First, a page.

Phenomenography is a research approach that focuses on phenomena and peoples’ understanding of phenomena. The principle areas of interest are identifying peoples’ conceptions of social and natural phenomena and documenting the ‘distinctly different ways’ in which people interpret the phenomena. It was developed in the 1970s by Ference Marton (1981) and has been used extensively in science education research (Prosser 1993 and Walsh et al 1993).
In this study, a phenomenographic approach to peoples’ understanding of scientific phenomena (quantum mechanics) has influenced part of the analysis phase within the Colaizzi (1978) framework. A phenomenographic approach is used to pinpoint and map variations in students’ understanding of quantum phenomena during the analysis phases. (Refer to Appendix 10 for a literature review on Phenomenography)
To understand student learning in quantum mechanics it is necessary to question practioners, researchers, teachers and learners of quantum mechanics. Interviews were selected as a principal data collection tool for both stages of this study. Interviews would provide opportunity for asking questions on a wide range of subjects, the possibility of probing issues more completely and exploring unknown issues as they arose.
Initially, estimates suggested that up to 100 subjects would be interviewed for this study. A task of this magnitude required a consistent interview protocol for the following purposes:
An in-depth interviewing technique was selected for this study, as it was best suited to the grounded theory and phenomenological approaches used in the two stages. Taylor and Bogdan (1984) give the following description of an in-depth interview:
“repeated face-to-face encounters between the researcher and informants directed toward understanding informants’ perspectives on their lives, experiences or situations expressed in their own words.”
The grounded theory stage of the study required in-depth data covering a range of ideas and examples in quantum mechanics, some of which were initially unknown. Subjects were to be engaged in a conversation and encouraged to articulate their understanding and models of quantum mechanics in their own words. Flexibility was needed to be able to diverge from an interview plan and explore specific issues when they arose. Issues that emerged in early interviews could be addressed in later interviews, allowing the flow of conversation to direct the research process. To fulfil these requirements the preliminary interviews were unstructured, or recursive, in nature; and progressively focussed toward a semi-structured format in preparation for the phenomenological stage.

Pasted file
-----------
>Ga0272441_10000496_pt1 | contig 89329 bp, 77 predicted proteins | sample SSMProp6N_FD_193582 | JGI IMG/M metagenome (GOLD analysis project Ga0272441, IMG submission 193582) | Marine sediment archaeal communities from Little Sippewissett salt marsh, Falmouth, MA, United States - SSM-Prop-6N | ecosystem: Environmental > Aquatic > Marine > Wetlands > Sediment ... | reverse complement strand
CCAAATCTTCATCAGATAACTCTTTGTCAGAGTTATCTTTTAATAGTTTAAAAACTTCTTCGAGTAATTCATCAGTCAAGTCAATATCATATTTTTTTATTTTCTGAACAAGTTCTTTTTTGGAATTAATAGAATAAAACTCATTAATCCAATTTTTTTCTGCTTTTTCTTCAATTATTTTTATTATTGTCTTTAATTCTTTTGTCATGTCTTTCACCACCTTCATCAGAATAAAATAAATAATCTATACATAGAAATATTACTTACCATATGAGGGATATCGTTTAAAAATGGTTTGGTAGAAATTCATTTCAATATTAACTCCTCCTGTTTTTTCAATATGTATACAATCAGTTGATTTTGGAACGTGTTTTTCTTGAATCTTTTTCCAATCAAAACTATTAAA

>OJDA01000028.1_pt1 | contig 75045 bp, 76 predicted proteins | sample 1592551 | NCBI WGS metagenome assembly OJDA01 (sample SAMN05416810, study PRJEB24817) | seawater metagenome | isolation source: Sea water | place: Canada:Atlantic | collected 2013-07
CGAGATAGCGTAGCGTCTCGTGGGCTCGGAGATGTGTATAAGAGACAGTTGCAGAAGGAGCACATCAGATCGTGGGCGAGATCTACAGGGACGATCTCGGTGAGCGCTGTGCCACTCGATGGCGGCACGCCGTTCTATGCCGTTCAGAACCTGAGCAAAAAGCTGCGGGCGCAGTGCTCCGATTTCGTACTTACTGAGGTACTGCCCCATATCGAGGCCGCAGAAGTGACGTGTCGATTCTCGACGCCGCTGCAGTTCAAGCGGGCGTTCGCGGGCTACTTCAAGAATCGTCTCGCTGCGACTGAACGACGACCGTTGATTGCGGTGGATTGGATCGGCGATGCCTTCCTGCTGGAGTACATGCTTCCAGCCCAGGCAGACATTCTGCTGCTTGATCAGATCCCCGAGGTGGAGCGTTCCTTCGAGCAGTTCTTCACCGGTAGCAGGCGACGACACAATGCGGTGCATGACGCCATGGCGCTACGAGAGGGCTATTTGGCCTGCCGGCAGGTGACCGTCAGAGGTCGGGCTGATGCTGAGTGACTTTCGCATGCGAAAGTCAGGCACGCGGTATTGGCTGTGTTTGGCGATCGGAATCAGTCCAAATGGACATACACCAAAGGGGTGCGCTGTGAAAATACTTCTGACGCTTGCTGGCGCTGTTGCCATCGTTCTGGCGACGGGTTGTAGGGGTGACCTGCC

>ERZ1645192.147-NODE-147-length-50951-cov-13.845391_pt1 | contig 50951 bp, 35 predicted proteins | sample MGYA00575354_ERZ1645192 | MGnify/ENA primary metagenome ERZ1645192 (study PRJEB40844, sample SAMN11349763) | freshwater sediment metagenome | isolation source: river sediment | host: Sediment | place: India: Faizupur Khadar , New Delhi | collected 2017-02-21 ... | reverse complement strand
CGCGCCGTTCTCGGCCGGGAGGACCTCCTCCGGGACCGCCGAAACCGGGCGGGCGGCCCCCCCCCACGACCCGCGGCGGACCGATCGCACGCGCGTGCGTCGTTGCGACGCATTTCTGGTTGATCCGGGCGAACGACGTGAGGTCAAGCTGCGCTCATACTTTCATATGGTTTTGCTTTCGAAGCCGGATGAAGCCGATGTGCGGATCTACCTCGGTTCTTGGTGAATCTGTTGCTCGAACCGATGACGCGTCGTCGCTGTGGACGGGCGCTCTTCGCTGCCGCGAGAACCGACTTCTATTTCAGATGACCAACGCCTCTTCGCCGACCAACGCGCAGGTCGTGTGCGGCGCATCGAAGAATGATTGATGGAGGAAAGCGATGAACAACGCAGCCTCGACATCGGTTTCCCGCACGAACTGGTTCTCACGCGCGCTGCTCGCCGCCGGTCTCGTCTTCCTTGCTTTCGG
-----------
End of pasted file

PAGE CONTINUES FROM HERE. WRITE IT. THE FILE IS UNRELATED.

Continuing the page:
The phenomenological stage of the study required in-depth data that was more focussed in its scope. The data from the preliminary interviews and other sources was analysed and used to produce an interview guide for the second stage. These interviews had many common elements, and dealt with specific issues brought to light by the grounded theory stage. The interviewer still required flexibility in the ordering and the depth of probing of individual questions but essentially the questions asked of each subject were the same. Interviews in the phenomenological stage were focussed, or semi-structured, in nature.
The interview questions were predominantly open-ended in format, and the subjects were also asked to draw or sketch as a part of their responses. The style of questioning was dominated by descriptive, structure, opinion and probing questions which are briefly described below (Table 3-2).
Table 3-2 : Description of Interview Question Types